FAQ: What does the FCC's net neutrality proposal mean for businesses?

The IT shop is unlikely to be affected, but it never hurts to keep one eye open.

With the FCC planning to vote Thursday on chairman Tom Wheeler's new proposal on net neutrality, pressure groups have stepped up their efforts to mobilize public opinion against the measure, which would allow for ISPs to charge content providers for preferential access.

The issue of net neutrality has been heavily politicized of late, though calling it divisive is probably inaccurate – the opposition to Wheeler’s plan is broad-based, encompassing everything from free speech advocacy groups to titans of the tech industry like Netflix, Amazon and Google.

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Few major players beyond the broadband providers themselves are in favor of the relaxation of open standards, with many fearing raised barriers to entry for small businesses and a further diminution of competition and consumer choice.

These are serious debates, to be sure – even the carriers’ position has received principled support from some quarters - but it’s far from clear whether the issue will have a serious impact on the world of business IT, as opposed to the consumer marketplace.

Will you wind up paying more for broadband services if the FCC’s plans are adopted?

In all likelihood, no. According to IDC director of consumer and small business telecom services Matt Davis, the only possible reasons that businesses would need prioritized last-mile access would be for “extremely heavy videoconferencing usage” or, possibly, “heavy data-usage cloud applications.”

Will the FCC’s proposed regulations have an effect on your network?

Again, probably not. While it’s possible that the changes could affect the type and variety of services available in the long run – particularly if the critics of the policy are to be believed – almost nobody will see direct effects.

What the regulations might do, according to Forrester Research vice president and principal CIO analyst Ted Schadler, is cause infighting between ISPs and network services vendors. This could, potentially, create security or interoperability problems.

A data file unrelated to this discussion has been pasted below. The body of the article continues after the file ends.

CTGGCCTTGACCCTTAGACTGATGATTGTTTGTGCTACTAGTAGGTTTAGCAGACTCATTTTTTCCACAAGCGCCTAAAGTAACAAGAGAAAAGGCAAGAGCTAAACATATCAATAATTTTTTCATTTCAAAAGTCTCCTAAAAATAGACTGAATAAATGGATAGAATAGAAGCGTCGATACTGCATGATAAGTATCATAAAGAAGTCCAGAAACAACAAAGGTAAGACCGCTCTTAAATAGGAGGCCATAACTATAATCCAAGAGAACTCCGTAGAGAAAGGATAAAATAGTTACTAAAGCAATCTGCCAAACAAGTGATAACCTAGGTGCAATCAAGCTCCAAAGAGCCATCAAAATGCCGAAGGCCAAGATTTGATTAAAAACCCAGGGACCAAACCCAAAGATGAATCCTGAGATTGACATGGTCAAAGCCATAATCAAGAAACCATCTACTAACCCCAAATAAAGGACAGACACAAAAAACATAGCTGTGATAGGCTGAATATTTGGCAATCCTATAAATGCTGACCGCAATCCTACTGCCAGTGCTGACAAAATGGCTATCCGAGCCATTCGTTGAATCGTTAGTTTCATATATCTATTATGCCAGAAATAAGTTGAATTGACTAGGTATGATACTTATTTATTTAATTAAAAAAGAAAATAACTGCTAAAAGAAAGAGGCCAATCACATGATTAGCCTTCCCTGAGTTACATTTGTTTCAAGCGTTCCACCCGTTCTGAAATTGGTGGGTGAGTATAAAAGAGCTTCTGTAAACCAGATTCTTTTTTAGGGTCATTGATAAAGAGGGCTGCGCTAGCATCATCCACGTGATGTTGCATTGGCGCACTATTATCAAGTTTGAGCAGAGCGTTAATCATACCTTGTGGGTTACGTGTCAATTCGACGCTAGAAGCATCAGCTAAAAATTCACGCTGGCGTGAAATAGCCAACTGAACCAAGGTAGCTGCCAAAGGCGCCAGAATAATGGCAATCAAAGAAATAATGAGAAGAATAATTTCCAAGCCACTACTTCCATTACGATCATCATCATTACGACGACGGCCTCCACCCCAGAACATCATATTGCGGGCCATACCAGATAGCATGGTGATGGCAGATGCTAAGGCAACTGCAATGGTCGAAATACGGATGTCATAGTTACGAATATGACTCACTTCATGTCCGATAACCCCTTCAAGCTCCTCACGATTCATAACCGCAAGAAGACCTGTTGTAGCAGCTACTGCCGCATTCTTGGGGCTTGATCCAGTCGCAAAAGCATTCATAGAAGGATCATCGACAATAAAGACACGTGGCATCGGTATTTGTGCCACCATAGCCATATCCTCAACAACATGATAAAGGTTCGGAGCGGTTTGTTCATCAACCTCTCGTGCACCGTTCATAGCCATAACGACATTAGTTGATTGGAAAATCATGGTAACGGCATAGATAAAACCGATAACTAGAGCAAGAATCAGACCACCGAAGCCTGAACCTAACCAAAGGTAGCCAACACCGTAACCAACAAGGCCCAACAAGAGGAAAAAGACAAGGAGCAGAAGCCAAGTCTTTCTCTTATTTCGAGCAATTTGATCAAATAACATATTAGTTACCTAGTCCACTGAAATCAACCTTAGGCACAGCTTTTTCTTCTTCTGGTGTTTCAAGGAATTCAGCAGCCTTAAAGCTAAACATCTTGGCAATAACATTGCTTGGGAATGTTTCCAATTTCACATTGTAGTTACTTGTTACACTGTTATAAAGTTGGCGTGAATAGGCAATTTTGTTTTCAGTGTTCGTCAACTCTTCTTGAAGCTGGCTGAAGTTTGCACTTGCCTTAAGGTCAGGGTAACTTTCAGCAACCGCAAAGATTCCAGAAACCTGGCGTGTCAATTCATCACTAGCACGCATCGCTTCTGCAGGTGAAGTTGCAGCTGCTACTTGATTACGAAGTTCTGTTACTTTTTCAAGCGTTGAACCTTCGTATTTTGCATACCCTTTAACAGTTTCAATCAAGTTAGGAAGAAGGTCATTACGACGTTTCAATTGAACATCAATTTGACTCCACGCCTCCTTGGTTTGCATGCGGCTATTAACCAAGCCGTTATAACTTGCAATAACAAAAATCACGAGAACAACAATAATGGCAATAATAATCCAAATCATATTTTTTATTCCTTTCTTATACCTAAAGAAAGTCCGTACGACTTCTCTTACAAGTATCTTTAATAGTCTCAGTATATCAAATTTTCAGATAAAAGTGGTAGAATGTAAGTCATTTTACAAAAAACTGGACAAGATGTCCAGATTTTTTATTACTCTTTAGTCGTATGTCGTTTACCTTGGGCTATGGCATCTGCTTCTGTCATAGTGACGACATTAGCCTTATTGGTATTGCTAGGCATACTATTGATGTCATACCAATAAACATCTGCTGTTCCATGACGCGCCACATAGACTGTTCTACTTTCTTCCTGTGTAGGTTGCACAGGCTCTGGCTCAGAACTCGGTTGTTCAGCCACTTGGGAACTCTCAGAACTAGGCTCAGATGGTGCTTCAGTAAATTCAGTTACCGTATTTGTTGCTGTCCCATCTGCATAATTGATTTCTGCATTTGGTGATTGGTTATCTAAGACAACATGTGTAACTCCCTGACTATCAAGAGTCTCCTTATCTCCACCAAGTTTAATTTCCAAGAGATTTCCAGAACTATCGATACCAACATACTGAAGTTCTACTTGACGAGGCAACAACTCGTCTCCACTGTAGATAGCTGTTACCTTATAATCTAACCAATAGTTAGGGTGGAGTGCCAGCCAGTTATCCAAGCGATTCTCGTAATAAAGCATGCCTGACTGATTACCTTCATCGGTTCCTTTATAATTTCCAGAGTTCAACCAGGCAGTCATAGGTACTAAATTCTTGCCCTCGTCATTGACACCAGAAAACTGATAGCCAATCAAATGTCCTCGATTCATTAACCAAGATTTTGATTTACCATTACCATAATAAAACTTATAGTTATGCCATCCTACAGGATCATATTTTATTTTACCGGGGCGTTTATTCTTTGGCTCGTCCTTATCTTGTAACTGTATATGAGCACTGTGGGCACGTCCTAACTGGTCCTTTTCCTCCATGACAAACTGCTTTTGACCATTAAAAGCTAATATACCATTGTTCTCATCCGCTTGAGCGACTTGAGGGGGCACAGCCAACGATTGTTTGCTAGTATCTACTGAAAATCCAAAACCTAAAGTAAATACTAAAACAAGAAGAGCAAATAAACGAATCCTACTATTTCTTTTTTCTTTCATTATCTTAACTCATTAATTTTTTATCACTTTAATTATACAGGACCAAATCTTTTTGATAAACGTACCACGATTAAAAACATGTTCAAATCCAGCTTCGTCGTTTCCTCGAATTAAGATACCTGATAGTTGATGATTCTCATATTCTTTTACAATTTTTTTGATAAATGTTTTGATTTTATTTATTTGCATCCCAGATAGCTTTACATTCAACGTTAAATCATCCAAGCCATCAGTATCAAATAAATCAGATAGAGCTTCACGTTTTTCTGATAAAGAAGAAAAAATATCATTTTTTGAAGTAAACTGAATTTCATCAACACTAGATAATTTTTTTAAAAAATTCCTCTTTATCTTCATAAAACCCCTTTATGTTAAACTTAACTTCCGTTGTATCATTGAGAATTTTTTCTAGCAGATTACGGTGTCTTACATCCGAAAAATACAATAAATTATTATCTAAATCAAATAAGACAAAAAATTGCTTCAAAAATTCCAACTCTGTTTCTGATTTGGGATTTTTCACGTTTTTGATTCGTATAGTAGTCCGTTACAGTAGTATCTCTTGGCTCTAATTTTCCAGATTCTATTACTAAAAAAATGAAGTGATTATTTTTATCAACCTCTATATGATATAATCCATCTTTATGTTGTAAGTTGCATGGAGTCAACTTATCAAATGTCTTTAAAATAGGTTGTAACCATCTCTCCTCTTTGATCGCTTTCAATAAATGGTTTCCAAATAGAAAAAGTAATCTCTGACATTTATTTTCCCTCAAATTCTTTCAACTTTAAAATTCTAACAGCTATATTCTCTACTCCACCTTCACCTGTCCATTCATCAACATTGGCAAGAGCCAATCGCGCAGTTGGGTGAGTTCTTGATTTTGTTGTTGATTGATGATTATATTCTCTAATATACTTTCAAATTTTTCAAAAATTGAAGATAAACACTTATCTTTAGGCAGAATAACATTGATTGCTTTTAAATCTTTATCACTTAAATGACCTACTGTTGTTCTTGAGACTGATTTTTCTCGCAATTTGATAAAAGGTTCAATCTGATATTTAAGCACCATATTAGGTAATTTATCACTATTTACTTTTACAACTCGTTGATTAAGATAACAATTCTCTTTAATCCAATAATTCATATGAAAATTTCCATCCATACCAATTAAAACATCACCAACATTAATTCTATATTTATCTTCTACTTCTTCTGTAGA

Will the measure actually be adopted?

It’s tough to say for sure, but public opinion appears to be trending heavily against it. The momentum is so strongly in their favor, in fact, that net neutrality supporters are pushing for a long-standing goal of theirs – the reclassification of broadband providers as a public utility, subject to the same regulations as the rest of the telecommunications industry. The big carriers, unsurprisingly, hate this idea, but it’s apparently one idea being considered by the FCC.

Why does the FCC want to do this, anyway?

Essentially, because the rules governing net neutrality have never really been formalized. A Federal appeals court, earlier this year, handed Comcast victory in a lawsuit that the telecom giant brought against the FCC’s so-called “Open Internet” rules in 2011, in large part because those rules were an attempt to regulate broadband companies without establishing solid legal groundwork for doing so.

Formal regulations of the type FCC chair Tom Wheeler is proposing would allow the FCC to be a more effective watchdog for the broadband industry, but the inclusion of provisions that would allow an Internet “fast lane” for content providers who pay a little more is precisely the sort of two-tiered system that net neutrality principals are supposed to prevent.

Email Jon Gold at jgold@Nww.com and follow him on Twitter at @NWWJonGold.

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